“The tories, stowed like sheep in the little hut, soon began to drink, and, as they did so, became very valorous and boastful. McPherson, singularly communicative to John, detailed his atrocities on the route with savage exultation. He feared no assault—not he! He was strong enough to repel any handful of half-starved, skulking outlaws. If he caught any of the Cow-boys he would hang them to their own trees, and manure the soil with the blood of their women.
“John had crept to the door by degrees, and now stood with his hand upon the raised latchet. He applauded the officer’s remarks, and was willing, he said, to aid him in the deed he contemplated. He then proposed a toast, and, filling a tin-cup with liquor, said in a loud voice, ‘Hurrah for Ginral Washington, and down with the red-coats!’ The liquor was dashed in McPherson’s face, and John vanished from the hut. Nick immediately summoned his men by a repetition of the toast, and the fifty hillocks of snow were suddenly changed, as if by magic, into as many armed and furious ‘rebels.’ Before the Skinners could recover from the momentary surprise into which this curious incident had thrown them, a volley of powder and shot had been fired into their midst. Dashing like a frightened hare through the open door, McPherson beheld his assailants. His fears magnified their numbers, and, conceiving there was no hope in fight, he summoned his men to follow him in flight.
“They madly rushed after him, and forcing their way through the dry limbs of brush that stuck up on the banks of the lake, gained the frozen surface. More than one half their number had taken this course, while the rest had either fallen victims to the first fire, or taken to their heels towards the main road. Suddenly a terrible crash was heard, accompanied by a splash, and a hubbub of unearthly screams. The ice had broken, and ‘Dead Man’s Lake’ was accomplishing a victory for the handful of American patriots who stood upon its banks.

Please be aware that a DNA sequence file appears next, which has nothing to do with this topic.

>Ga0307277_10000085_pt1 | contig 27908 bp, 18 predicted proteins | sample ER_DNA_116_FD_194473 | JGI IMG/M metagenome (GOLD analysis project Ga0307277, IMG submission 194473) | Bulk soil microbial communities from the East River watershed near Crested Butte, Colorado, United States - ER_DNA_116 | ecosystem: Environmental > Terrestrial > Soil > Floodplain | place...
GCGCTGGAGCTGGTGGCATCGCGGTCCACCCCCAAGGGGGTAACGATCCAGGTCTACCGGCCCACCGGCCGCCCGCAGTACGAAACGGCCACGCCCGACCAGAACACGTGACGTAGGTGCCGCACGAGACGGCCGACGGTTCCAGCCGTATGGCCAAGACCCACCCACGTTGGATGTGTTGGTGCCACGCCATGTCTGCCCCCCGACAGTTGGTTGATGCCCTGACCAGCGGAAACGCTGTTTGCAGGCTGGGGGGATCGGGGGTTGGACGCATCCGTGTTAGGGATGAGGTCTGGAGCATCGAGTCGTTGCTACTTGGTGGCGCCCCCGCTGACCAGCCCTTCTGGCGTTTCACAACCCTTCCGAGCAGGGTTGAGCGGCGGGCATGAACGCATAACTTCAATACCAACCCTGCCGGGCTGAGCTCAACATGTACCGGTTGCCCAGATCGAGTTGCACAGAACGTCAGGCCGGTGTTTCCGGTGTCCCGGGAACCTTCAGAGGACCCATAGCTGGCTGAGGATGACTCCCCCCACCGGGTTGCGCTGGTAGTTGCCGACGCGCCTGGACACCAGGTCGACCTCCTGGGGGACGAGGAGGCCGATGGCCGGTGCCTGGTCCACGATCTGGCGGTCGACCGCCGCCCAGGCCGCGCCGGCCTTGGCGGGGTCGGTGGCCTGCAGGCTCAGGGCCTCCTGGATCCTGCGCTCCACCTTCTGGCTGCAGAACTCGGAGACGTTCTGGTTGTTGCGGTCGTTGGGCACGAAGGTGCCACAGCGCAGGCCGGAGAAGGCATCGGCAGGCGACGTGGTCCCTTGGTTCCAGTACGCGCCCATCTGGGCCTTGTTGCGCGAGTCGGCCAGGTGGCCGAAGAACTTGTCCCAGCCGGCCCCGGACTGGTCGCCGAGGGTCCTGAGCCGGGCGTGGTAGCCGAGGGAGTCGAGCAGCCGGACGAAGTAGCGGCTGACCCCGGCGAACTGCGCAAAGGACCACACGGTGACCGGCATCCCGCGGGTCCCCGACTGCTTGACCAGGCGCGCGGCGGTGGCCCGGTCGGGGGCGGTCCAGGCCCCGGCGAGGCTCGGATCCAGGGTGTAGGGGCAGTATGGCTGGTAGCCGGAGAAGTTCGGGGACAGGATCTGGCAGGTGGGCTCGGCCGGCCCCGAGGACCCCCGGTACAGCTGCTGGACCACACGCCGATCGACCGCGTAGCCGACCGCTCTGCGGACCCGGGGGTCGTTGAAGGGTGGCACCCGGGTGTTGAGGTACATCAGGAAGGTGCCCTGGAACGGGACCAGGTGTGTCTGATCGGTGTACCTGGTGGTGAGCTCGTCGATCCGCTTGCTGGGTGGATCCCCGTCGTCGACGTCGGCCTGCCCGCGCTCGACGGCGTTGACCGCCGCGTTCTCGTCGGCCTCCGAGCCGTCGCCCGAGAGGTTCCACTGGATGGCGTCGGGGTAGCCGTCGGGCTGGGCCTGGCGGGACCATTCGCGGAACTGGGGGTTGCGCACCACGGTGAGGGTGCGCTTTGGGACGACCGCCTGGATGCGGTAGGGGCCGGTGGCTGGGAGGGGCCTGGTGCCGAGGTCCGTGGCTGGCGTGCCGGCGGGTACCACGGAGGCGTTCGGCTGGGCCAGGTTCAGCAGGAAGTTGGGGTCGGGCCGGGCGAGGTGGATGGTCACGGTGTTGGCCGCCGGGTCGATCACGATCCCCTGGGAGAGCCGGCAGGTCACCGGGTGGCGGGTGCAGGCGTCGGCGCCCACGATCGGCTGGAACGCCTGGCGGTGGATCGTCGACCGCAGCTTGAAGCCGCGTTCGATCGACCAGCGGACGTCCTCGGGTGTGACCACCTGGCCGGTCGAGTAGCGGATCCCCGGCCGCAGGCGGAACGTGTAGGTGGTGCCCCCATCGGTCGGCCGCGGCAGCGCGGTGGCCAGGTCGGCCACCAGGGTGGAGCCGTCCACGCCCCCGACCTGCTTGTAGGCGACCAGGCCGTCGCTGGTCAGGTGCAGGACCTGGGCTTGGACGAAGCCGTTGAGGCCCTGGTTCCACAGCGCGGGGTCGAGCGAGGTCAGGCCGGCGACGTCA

“The result was, that over twenty of the Skinners were taken prisoners. Only half-a-dozen were killed by fire-arms. The lake was examined at sunrise, and fifteen bodies were drawn from its remorseless bosom. The remainder, McPherson among them, escaped.”
“That Nick Odell was nearly equal to old Nick himself in stratagems,” said Wilson, when Smith had concluded.
“It’s a wonder the men didn’t freeze to death under the snow,” said Morton. “I think I should have been opposed to trying such a way of disposing of myself.”
“Oh! there ’s no doubt about its keeping you warm,” said old Harmar.
“How can cold snow keep men warm?” enquired Thomas Jefferson Harmar.
“I suppose,” answered Higgins, “that it’s much like blowing your warm breath on anything hot to cool it.”
As nobody seemed disposed to contradict this explanation, old Higgins took it for granted that he was correct; and Thomas Jefferson was satisfied.
[Illustration: DEFEAT OF THE SKINNERS AT DEADMAN’S LAKE.]
[Illustration: THE STORY OF THE HALF-BREED.]
“Now,” said young Harmar, who, as a literary gentleman, was anxious to collect as many incidents of the Revolution as he could from these old men; “now, Mr. Higgins, you must oblige us by recalling something of your experience.”
“Ah!” replied Higgins, “if I could tell in words a small part of what I know of the war, I’m sure I could interest you.”
“We are not critical,” said old Harmar. “Jackson may think of his bookish notions sometimes; but he knows what kind of old men we are. Narrate anything that comes uppermost.”